The novel is divided into three parts. The first part, "The Coiner" concerns the failed peasant revolt of Thomas Müntzer; the second, "One God, One Faith, One Baptism" the Anabaptist "kingdom" at the city of Münster in the 1530s; and the third "The Benefit Of Christ Crucified" the brief Anabaptist reformation in northern Italy in the 1540s.

In the first part, protagonist Metzger is a young student inspired by Luther and his reforms. He is then disillusioned when Luther seeks the patronage of princes and uses dictatorial power to control the Reformation. Thomas Müntzer’s vision for the common people resonates with Metzger who joins the mobilization of peasant armies against the corrupt church leaders, the oppressive nobles and greedy bankers. The revolt ends with the total annihilation of the peasant armies at the Battle of Frankenhausen in 1525. Metzger narrowly escapes from the battle and goes into hiding, changing his name and pondering why this revolution failed. By 1527 Metzger is an Anabaptist.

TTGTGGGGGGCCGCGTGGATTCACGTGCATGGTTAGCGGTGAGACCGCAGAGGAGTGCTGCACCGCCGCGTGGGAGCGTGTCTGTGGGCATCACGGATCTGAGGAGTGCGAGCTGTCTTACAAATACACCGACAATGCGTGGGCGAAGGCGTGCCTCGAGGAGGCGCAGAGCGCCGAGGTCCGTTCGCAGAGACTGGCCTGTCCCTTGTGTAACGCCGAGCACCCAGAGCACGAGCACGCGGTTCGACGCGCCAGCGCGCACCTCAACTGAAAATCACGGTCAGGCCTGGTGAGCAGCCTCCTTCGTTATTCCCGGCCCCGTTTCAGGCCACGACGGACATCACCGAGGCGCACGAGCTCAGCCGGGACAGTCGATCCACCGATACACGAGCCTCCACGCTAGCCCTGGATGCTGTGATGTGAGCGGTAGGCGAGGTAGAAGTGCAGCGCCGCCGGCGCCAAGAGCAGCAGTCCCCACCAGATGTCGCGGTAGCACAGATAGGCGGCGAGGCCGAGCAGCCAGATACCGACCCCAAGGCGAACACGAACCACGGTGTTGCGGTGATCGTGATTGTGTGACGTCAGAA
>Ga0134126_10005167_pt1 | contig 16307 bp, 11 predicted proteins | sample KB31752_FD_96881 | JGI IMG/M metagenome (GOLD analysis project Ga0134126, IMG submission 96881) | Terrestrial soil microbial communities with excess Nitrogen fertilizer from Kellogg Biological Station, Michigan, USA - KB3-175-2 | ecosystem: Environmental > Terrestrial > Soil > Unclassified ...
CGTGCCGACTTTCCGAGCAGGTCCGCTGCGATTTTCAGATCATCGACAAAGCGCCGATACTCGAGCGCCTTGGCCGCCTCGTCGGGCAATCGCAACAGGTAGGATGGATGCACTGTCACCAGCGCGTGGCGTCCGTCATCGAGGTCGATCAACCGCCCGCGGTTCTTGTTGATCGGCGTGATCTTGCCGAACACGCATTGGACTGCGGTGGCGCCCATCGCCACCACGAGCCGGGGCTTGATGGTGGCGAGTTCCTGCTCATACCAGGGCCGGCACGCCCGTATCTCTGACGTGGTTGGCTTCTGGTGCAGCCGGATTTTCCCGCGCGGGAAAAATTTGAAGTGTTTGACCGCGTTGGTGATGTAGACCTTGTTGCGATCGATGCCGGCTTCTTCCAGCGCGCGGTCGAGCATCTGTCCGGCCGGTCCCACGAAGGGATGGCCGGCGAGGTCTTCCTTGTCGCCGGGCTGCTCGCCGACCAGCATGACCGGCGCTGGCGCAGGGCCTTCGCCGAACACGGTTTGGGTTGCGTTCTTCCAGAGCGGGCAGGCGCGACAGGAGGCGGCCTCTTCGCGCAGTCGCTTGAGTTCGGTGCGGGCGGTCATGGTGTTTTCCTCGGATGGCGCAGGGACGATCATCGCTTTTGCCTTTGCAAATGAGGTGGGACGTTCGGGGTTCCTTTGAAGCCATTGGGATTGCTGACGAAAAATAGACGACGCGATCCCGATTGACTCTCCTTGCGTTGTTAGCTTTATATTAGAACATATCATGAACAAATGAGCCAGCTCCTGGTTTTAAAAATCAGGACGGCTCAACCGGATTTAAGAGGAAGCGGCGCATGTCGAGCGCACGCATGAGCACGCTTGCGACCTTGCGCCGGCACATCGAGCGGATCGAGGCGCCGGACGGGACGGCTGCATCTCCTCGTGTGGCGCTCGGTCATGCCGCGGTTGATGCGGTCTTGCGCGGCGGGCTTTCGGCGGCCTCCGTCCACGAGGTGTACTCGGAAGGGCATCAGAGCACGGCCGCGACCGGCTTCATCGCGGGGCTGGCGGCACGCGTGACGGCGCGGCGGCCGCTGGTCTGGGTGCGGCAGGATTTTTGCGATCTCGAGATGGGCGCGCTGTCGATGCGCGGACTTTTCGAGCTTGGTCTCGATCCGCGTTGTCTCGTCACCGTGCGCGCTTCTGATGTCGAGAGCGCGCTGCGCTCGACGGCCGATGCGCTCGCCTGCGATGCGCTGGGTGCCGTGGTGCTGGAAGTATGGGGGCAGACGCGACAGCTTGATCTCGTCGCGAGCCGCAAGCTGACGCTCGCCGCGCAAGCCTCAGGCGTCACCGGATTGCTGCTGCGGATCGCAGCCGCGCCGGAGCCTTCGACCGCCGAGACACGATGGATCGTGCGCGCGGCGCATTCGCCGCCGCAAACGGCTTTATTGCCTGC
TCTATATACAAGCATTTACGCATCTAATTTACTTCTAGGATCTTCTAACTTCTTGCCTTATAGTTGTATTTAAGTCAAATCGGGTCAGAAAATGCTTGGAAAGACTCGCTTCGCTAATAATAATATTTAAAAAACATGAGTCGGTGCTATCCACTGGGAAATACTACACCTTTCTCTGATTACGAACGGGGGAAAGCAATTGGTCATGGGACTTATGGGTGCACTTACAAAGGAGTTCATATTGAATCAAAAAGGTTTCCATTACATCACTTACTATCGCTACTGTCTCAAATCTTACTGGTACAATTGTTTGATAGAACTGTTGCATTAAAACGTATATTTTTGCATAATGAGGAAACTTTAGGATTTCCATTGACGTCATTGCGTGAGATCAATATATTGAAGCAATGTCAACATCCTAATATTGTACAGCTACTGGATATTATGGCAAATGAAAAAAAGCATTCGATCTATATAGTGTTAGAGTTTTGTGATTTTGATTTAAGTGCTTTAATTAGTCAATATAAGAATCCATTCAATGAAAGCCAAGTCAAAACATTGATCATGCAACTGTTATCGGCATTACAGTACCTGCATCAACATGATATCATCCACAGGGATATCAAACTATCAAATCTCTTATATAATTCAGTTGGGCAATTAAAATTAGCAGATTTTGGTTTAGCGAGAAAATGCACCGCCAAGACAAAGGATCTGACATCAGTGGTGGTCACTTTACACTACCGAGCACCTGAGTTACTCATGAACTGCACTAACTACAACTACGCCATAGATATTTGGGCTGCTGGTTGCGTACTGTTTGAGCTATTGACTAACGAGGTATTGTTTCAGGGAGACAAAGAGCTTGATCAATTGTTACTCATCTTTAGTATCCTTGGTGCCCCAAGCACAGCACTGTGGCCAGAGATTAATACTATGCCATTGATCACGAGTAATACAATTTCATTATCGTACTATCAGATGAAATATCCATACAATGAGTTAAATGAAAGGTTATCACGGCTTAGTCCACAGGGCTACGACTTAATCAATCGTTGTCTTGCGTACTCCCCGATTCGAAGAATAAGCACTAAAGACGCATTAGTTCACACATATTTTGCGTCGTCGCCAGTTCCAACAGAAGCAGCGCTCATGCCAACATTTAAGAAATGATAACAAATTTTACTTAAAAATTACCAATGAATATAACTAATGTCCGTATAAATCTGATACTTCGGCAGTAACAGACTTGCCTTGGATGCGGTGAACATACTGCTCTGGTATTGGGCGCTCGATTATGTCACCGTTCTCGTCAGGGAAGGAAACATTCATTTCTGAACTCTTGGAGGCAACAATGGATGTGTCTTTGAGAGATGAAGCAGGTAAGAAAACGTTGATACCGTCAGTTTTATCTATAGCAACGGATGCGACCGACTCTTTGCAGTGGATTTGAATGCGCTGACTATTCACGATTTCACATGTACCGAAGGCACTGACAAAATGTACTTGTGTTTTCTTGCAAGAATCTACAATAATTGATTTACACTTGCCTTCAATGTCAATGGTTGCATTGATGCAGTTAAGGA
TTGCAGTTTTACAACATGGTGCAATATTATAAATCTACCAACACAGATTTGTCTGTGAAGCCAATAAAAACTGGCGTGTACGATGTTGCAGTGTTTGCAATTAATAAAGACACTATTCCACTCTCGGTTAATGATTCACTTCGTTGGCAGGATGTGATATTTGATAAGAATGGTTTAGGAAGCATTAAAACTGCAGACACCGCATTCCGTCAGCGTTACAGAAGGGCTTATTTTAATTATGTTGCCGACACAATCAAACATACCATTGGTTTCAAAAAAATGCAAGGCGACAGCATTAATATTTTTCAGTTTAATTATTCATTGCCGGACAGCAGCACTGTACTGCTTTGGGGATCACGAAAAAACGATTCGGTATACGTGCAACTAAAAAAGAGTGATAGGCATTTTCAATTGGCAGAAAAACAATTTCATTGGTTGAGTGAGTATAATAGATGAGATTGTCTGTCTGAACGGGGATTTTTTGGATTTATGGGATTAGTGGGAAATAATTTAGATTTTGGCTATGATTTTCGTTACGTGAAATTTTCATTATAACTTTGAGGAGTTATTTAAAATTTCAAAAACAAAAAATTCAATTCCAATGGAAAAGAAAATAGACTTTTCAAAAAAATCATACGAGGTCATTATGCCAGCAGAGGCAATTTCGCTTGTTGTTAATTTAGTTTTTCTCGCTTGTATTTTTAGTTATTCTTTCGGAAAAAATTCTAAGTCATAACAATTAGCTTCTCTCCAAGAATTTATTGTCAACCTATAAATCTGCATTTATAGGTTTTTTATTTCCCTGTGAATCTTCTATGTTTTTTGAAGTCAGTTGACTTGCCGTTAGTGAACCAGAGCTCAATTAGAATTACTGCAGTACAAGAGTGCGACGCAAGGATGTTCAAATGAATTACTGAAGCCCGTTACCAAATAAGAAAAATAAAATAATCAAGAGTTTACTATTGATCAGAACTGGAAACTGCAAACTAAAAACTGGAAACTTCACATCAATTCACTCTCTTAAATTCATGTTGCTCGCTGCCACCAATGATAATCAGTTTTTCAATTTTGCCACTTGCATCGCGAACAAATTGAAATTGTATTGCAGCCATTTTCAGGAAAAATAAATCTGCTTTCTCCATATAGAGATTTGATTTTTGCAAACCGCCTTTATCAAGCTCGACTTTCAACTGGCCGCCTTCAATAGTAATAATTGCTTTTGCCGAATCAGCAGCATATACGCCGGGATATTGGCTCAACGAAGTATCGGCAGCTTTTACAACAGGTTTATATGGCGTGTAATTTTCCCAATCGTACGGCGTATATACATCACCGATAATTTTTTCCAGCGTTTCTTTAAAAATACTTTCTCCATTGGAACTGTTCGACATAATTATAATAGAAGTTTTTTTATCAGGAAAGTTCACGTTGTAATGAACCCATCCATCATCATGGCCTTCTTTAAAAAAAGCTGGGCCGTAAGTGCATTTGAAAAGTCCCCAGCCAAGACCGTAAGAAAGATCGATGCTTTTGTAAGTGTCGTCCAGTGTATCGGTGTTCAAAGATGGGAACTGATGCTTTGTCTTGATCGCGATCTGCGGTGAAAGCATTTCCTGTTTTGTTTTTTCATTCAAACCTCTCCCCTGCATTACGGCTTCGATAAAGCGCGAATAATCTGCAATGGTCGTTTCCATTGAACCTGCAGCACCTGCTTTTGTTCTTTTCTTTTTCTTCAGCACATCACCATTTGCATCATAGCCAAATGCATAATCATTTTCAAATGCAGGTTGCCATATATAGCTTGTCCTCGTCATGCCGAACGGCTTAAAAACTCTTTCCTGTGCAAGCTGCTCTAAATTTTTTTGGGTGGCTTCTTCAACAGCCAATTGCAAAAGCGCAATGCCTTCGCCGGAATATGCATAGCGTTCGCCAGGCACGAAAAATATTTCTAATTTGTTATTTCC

In "One God, One Faith, One Baptism" the narrator travels throughout Germany to Switzerland and the Low Countries as the ideas of the Anabaptist Reformation are formulated and spread. In the city of Münster, on the border of Holland and Germany, Anabaptists finally succeed in winning the city, only to have two revolutionaries, Jan Matthijsz and his disciple Jan Beuckelzoon of Leyden arrive and pervert the vision of a peaceful reformation to one of a violent apocalypse. Beukelszoon declares Münster the "New Jerusalem" with himself as king. Acting as a tyrant, he writes his own rules and betrays the vision and hope of the Reformation. Feeling betrayed, our Anabaptist protagonist escapes to Antwerp. There, he and the reader learn how the Pope and the princes use banks to finance their wars, discovering, in the process, how Anabaptists might finance their own war against the papacy.